Victory Garden

Victory Garden

While digging up blackberry vines from the chicken coop, I thought of my

           great grandfather, the crooked house with the tall, chiming clock,

           gloriously red tomatoes hanging heavy on vines, and berry bushes

           ripe with sweetness lining the fence,

I thought also of the people I fed in the nursing home as a teenager, their lives

            dwindling from years of use, unforgotten stories carried on hunched

            shoulders, snacks of saltines and buttermilk (their favorite) a shadowed

            memory from younger, leaner years

I clipped and slashed at the thick, spiny arms weaving through cherry-blossomed branches, scratching red lines into my flesh as I cleared the space with

            a growing Depression-era anxiety

I would have made a good pioneer woman

           strong hands, broad shoulders and skin that browns in the sun

I’ve dug garden beds on the side of rocky slopes, removed stones in piles like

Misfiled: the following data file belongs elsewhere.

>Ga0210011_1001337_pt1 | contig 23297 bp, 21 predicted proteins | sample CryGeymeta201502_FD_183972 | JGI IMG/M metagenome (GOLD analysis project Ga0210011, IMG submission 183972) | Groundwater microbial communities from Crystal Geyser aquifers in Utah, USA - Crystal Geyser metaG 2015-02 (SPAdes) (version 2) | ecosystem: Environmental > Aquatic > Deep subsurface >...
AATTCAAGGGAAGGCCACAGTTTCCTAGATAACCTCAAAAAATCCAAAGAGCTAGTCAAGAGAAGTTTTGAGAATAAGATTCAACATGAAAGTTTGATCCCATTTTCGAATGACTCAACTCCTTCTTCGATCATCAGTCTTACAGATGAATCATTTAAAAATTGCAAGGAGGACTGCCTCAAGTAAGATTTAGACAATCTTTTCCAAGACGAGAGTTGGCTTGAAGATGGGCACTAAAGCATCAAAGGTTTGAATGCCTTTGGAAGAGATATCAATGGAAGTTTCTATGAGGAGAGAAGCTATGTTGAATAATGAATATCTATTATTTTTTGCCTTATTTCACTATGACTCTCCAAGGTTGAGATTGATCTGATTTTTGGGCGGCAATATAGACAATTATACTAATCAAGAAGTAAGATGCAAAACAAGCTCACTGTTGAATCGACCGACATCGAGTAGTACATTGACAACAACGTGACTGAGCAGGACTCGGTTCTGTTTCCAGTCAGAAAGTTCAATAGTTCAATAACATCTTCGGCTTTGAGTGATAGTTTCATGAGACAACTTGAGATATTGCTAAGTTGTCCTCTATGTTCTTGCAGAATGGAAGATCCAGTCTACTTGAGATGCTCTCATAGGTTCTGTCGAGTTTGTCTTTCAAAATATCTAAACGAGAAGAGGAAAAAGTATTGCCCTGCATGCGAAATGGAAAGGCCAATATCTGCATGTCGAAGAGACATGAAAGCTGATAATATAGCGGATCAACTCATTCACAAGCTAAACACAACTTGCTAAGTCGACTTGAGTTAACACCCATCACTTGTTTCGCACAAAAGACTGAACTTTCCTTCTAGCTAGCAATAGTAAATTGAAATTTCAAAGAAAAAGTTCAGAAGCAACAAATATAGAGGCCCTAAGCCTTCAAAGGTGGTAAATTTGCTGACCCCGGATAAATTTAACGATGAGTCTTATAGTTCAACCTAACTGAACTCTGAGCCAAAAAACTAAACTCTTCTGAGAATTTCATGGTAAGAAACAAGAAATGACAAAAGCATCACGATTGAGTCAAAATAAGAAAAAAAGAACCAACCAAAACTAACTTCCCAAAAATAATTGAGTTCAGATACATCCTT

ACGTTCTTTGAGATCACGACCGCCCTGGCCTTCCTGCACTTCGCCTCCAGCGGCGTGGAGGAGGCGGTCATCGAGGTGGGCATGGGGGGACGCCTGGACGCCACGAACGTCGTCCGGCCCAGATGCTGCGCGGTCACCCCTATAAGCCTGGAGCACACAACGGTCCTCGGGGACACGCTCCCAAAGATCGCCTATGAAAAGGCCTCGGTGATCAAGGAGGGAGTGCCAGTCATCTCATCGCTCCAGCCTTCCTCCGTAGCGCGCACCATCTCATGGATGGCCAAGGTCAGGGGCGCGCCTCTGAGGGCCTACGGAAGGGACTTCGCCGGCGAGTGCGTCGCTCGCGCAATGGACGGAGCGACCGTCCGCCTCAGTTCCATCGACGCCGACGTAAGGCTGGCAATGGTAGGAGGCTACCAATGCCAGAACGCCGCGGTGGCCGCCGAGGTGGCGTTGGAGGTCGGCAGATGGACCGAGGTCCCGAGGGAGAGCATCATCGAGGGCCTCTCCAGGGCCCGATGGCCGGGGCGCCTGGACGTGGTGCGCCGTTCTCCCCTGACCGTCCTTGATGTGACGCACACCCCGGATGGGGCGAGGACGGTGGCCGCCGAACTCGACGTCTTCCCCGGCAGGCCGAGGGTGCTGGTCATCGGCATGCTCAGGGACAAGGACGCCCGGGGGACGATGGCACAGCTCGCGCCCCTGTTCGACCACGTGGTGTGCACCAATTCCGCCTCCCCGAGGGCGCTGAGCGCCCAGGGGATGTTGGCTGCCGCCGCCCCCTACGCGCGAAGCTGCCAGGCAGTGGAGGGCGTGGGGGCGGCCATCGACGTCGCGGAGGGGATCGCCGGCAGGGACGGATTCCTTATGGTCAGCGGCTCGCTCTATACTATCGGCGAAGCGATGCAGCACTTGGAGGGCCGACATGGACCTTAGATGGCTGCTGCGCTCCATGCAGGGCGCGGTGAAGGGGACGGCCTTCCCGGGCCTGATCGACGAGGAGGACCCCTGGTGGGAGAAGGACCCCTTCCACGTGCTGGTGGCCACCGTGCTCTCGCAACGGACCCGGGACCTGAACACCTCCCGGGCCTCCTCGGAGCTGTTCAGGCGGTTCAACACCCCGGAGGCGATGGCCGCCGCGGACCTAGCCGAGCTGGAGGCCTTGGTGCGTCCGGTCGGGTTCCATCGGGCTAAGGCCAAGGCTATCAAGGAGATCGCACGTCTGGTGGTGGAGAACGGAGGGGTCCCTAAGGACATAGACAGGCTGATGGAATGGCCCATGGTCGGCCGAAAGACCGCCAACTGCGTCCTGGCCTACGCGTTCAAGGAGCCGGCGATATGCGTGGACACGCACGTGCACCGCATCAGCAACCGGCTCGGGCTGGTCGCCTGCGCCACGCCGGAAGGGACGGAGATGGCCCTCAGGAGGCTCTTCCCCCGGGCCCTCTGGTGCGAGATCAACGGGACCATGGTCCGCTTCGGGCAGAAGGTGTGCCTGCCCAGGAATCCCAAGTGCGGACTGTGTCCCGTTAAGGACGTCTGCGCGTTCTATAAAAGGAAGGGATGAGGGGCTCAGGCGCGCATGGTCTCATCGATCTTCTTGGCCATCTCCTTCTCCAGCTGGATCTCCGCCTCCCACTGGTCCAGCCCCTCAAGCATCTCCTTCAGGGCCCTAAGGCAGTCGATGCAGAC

my Gaelic ancestors to create rivulets of fertile ground

           bathed children and clothing in buckets of cold river water

           eaten meals solely of food grown or fished by my husband and me

           made medicine with the plants who grow here by choice

I have played the part of the frontier survivor—in the comfort of

           modern civilization and roads that lead to town

           but now the future feels uncertain

our survival is not a given

we are fixing the fence of the chicken coop, cleaning out their

            space so they have a secure place to lay—free range is hip

            if you have store bought eggs to fill in the gaps of your

            hens’ freedom

we are planting seeds to feed a small community—who knows

            what friends may have the need?

we are gathering medicine into pots upon the porch—there may

            not always be a tincture for what ails us

we are dusting off our homesteading books, refreshing our

            memories of the local plants, stuffing cabbage and salt

            into crocks to learn new sources of nutrition

This no longer feels like a weekend retreat, or what I yearned for

            in my youth, this no longer feels like a lifestyle,

it’s beginning to feel like survival


When the pandemic first began, we felt a sense of urgency and concern that our society would collapse in many ways and that we would need to provide our basics to survive. We live in far northern California, a place where many back-to-the-landers from the 1970s made their home. Their vision still inspires many of us here today.

About the Artist

Anne Fricke,  Westmoreland County
Published:  January 30, 2021